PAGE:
Fundamentally, what stopped anything like this from happening appears to be rooted in a lack of shared vision and a lack of self-confidence. Ask a dozen Welsh Lib Dems what they would want a coalition government to achieve and you’ll get a dozen different answers, if you get any response at all. The reasons for opposing coalition I outlined above are all rooted in the perception that with power comes the risk of unpopularity and that the party is certainly not the master of its own destiny; the theory is therefore that not taking power will be popular in the long run. This may be true – the past 24 hours suggest that it isn’t – but even if it is, it is a prescription for permanent opposition.

Where the lack of self-confidence is especially pronounced is in the attitude towards Plaid. Having heard Leanne Wood speak at length last year about her personal politics, and having seen the intervention of her and the other hard left Plaid AMs during the coalition talks, it is clear that there is a significant body of opinion within that party that really is only interested in permanent opposition (she extolled at how she didn’t seek power because that always meant compromising your principles). In all honesty, I can’t see how any deal with them would last longer than a year as their own headbangers would not allow it. That being the case, it begs two questions. Firstly, why did the party pursue coalition in the first place with a partner that is so clearly unstable? Secondly, having entered those talks, why did the party run screaming from entering into such a deal despite the fact that if they had entered into an agreement there is a strong possibility that Plaid would ultimately be the wreckers? I strongly suspect that this is the calculation the Tories made, which is why they were so quick to accept the deal. That the reflex reaction within the Lib Dems appears to have been that they themselves would have been the ones to get the blame once again suggests the party has become afraid of its own shadow.

In terms of the deal itself, Betsan Powys has added a summary to her blog. My understand of this is that much of it is uncosted, and certainly much of the Plaid contributions look gimmicky (free laptops?). Grants to first time homeowners look gimmicky AND uncosted AND economically illiterate (using taxpayers’ money to artificially inflate house prices doesn’t sound like a very good idea to me). I admit, personally I would have had trouble walking away from the prospects of a referendum on giving the assembly law making powers and PR for local government and a review of the Barnett formula. But what I don’t understand about the deal is why most of the concessions appear to have been to Plaid, rather than to the Conservatives. I’m not saying that Plaid should have been offered nothing, but with so many uncosted policies, why is the language in the document so distinctly unwoolly and unambiguous? It does look as if the Tories weren’t driving a particularly hard bargain, which again adds to my theory that they were happily giving Plaid enough rope to hang itself with. But was the Lib Dem game plan? If we had the hardest task of getting the deal approved, why wasn’t German driving a harder bargain? Knowing the tough job German had, why weren’t the other coalition partners making it easier for him?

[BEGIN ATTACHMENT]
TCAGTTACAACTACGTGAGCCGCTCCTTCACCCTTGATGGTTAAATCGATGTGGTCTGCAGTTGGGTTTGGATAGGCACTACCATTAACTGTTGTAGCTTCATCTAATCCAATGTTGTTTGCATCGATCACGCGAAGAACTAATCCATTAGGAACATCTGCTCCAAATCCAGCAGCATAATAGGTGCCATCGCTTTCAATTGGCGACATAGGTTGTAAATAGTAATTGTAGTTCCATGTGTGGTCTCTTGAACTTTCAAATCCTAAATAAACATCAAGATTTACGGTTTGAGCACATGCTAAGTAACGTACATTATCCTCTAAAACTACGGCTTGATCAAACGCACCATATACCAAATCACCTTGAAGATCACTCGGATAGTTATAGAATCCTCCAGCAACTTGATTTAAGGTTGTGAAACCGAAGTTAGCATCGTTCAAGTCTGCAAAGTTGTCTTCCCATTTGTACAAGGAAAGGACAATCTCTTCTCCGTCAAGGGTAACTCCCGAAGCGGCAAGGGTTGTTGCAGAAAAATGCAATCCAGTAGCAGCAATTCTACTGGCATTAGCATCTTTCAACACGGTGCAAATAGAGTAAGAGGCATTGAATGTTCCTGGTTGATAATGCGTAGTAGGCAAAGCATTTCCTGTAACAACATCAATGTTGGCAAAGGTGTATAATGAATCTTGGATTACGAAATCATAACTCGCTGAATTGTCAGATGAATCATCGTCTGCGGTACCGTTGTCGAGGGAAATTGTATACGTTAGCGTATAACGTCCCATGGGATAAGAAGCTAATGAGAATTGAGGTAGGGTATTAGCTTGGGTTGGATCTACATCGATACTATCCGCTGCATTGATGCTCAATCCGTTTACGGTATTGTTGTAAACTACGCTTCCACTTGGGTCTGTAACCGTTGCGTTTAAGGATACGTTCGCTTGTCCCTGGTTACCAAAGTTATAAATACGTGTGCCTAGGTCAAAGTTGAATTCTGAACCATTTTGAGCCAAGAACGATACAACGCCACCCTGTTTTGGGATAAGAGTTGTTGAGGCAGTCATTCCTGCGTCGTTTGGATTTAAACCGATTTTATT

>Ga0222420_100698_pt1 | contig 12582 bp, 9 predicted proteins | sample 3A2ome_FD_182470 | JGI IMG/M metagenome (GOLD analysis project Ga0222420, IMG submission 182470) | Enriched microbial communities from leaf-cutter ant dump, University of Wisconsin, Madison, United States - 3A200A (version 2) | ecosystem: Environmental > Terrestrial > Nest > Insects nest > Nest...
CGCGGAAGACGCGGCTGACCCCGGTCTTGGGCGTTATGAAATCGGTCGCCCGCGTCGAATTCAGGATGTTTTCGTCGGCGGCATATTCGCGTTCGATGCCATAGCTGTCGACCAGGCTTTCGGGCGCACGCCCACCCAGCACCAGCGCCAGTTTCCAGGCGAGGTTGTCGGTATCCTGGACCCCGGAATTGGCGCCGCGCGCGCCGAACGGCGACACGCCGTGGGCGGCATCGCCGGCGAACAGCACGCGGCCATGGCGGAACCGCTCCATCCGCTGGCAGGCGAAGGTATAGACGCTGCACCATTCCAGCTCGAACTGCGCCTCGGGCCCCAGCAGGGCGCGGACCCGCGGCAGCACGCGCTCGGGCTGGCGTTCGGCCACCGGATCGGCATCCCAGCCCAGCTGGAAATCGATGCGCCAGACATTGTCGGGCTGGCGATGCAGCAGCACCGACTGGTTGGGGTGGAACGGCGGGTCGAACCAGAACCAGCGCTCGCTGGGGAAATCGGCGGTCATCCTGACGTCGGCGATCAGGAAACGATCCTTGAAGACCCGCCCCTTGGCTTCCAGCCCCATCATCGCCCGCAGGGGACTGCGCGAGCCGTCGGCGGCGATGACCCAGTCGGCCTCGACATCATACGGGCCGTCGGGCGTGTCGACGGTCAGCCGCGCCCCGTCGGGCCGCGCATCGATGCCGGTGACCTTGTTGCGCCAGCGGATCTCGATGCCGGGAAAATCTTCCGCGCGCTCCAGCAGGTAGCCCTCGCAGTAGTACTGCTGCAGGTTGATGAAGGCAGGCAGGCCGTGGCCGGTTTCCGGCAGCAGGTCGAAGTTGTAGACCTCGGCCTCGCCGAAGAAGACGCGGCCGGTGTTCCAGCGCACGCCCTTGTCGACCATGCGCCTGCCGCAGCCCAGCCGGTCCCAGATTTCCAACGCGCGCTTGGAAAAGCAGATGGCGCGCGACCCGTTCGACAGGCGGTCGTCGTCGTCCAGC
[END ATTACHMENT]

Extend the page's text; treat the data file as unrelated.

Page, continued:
What I suppose I’m driving at in a roundabout way is this: the party has fucked up here big time, but at almost every point the problem appears to be at the top of the tree, not at the roots. The leadership went along with an open system for approving the coalition, then did nothing to ensure it could deliver one under those circumstances. The leadership failed to agree the terms of engagement with the wider party. The leadership failed to offer vision both before and during the election. The leadership failed to negotiate a robust, costed settlement. And having failed to persuade the national executive of the deal’s merits, it has embarked on a strategy of ‘double jeopardy’ by calling a conference anyway, rubbing salt into some already angry wounds in the process, despite the fact that the horse will probably have long bolted by that point. As I wrote a couple of days ago, the Lib Dem grassroots is willing and capable of being led, but it needs to be dealt with with respect and honesty. One of the tasks of leadership is to spell out some unpalatable truths long before they begin to bite: what the party got instead was a pig in a poke.

Can the Welsh Lib Dems survive this? Well, it would have to do very badly indeed to actually go backwards in the next Assembly elections, and there will be a lot of water under the bridge by then. It is time for a fresh start, and a fresh start means a new, single leader (no more double headed monsters a la German and Opik). But that leader can’t just be a fresh face with new ideas; she or he has to work on developing a new compact between the centre and the membership and work to create a ‘can do’ attitude within the party. They have a tough job ahead of them and I wish them luck.